North Memorial Health Hospital Celebrates 25 years as Level I Trauma Center
Since 1998, North Memorial Health Hospital has been a vital provider in the community as a level I trauma center – delivering unparalleled care to patients at the most critical moments. Working alongside teams from ambulance services and respiratory therapy to orthopedic surgery and rehabilitation, our comprehensive care model strives to give patients the best future possible.
And while trauma care may typically be associated with immediate response to a sometimes-life-threatening injury or accident, this team also provides care outside hospital walls with responsive community outreach and injury prevention – and has changed the way healthcare is delivered along the way.
This video features J. Kevin Croston, MD, CEO, North Memorial Health; Melanie Smalley, APRN, CNP, Manager of Acute Care Surgery; Jonathan Gipson, MD, FACS, Medical Director of Trauma and Acute Care Surgery; and Melanie Thorson, MS, APRN, CCNS, Director of Trauma, Acute Care/General Surgery.
Transcript: This program is 25 years better than it was when we started, and let me tell you, that’s a lot. From the time I started at North Memorial, I could tell that the trauma service and the trauma experience at North was a priority. When you become a part of a program, you’re not just impacting one person at a time, you’re impacting hundreds if not thousands of patients and giving them a chance at a better outcome. Trauma is the core identity of North Memorial Hospital. Everybody is needed and involved in that mission. What’s most important to the trauma team is collaboration, and it’s that collaborative team approach to things that just delivers outcomes that one person couldn’t do. We have hundreds of ambulances, nine helicopters, a huge footprint in the state, and the fact that we’re so closely integrated allows us a unique opportunity. Getting blood in the ambulances so that they can start that process sooner and being able to bring patients directly to the operating room if a surgery is what they need to save their life. We are really a community level one trauma center at its heart. Our providers, our team members, our nurses — everybody feels really tightly part of the trauma program. And what we try to do is look at our community and see where there’s opportunities to help. And so it’s making sure the car seats fit, making sure kids have bike helmets. This is a critical place for this town. I actually don’t think we’re anywhere close to as good as we’re going to be. I think the best years are coming. I think the innovations and the things that are going to come along are going to change things for us for the better. It’s really rare for a community level one trauma center to have residencies, research, and this high focus on good quality. Everybody is focused on giving the best care to our trauma patients, and I think it’s a remarkable place to work for that reason. I mean, it is in everything that we do. You know, we have 25 years of excellent clinical care and 25 years of progress, but the future is to always be innovating, to think what’s next, and can we get ahead of it.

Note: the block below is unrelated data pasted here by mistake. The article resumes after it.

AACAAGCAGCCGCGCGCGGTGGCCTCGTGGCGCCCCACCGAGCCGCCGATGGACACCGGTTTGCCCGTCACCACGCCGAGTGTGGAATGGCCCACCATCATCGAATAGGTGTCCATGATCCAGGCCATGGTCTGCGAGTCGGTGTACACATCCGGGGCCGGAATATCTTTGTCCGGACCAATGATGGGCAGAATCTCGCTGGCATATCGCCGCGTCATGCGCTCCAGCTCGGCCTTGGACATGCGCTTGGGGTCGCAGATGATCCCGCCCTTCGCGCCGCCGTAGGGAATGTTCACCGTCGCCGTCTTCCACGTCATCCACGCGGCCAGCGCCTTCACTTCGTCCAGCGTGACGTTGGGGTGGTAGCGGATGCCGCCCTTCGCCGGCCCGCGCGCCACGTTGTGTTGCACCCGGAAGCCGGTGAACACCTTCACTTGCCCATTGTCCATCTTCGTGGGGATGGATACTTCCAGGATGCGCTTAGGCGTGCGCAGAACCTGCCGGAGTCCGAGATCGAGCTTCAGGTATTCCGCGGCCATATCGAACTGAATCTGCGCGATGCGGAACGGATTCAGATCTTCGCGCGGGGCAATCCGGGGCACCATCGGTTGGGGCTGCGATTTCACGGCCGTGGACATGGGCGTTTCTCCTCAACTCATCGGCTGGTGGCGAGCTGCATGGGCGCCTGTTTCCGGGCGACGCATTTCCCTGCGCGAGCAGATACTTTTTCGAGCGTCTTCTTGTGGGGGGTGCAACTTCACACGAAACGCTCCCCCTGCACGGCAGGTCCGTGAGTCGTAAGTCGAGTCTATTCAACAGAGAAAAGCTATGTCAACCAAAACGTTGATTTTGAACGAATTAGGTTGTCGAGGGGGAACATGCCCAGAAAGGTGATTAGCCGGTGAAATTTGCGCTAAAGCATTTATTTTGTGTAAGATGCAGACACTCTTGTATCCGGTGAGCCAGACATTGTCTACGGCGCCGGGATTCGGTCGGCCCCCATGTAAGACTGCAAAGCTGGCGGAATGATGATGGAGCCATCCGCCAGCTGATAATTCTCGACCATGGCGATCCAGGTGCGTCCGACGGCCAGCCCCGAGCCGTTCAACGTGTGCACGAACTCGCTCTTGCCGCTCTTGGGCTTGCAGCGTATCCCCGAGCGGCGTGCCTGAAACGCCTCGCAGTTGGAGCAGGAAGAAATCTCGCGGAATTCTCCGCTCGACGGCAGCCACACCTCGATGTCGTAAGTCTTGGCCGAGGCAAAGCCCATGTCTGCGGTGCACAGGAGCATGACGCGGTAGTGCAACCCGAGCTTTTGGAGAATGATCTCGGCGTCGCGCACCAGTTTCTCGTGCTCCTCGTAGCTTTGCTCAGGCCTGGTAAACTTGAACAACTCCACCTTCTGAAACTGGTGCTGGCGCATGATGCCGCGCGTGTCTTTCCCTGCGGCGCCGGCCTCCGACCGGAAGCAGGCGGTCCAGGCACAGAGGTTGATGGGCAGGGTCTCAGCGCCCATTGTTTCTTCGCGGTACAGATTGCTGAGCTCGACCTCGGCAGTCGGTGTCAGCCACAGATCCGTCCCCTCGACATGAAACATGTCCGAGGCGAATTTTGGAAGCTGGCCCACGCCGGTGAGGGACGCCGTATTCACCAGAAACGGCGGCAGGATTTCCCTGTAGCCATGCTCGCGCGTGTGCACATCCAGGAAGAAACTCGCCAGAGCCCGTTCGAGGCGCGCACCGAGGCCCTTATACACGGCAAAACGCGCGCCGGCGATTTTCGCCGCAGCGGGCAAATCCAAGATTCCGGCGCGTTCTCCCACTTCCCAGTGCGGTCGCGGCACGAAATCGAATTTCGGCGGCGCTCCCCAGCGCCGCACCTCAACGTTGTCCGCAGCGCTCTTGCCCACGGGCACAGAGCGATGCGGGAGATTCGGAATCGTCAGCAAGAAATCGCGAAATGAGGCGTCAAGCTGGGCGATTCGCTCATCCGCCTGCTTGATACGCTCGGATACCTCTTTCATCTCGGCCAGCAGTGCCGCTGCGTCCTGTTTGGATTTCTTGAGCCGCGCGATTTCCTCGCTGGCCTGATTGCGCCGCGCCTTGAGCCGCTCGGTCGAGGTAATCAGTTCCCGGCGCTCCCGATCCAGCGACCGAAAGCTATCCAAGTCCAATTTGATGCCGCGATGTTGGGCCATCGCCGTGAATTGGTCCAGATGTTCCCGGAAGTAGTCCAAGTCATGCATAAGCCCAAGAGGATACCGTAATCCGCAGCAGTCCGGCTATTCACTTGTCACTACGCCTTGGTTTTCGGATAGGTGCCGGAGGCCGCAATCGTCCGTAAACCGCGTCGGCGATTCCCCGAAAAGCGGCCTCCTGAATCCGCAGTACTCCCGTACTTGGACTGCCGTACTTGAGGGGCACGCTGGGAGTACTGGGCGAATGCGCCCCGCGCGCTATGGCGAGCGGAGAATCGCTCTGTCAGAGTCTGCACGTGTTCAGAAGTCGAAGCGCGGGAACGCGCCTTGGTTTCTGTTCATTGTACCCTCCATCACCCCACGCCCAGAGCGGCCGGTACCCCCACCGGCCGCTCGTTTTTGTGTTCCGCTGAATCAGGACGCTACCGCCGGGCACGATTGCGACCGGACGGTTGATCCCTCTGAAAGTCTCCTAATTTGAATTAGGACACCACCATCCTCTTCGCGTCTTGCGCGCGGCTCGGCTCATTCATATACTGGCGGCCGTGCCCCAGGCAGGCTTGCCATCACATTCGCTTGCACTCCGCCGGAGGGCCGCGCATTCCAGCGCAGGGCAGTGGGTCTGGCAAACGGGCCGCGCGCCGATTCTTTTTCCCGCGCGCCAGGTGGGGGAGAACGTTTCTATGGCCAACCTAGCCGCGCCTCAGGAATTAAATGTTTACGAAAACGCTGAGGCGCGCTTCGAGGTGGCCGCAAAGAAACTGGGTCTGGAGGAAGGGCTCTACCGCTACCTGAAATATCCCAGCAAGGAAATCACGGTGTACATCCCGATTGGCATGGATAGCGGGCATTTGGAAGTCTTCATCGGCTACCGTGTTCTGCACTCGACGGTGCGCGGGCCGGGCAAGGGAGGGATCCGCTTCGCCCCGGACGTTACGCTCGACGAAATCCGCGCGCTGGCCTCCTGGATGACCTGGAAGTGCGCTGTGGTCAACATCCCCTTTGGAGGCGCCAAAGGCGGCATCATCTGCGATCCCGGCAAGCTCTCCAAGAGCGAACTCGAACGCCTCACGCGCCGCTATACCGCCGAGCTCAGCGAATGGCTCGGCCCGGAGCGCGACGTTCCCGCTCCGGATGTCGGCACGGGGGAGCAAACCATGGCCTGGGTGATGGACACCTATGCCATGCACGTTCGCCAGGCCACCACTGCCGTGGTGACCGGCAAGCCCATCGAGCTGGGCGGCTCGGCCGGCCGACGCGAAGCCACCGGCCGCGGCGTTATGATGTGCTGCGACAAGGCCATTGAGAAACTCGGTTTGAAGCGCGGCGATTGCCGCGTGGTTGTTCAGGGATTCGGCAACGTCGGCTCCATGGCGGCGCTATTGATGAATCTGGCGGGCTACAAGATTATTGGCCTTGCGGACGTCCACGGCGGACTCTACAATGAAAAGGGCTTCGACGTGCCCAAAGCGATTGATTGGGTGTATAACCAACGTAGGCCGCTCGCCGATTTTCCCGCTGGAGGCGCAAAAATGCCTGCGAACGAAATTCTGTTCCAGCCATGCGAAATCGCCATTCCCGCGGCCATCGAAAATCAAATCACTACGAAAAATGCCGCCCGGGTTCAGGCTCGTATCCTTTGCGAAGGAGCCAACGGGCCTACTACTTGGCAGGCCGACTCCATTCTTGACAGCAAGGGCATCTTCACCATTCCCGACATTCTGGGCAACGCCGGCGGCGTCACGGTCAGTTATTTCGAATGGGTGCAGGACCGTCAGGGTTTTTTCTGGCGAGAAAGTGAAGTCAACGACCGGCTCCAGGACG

“What’s most important to a trauma team is collaboration – and it’s that collaborative team approach to things that just delivers outcomes that one person couldn’t do,” says Dr. Kevin Croston, CEO of North Memorial Health.
Kirk was involved in a traumatic diving accident on Lake Minnetonka in 2015 and required critical care fast after breaking his neck. He was airlifted to North Memorial Health Hospital, where the level I trauma team’s expertise and coordinated response ensured Kirk received the acute care he needed while he and his wife, Melissa, navigated a new future alongside their newborn.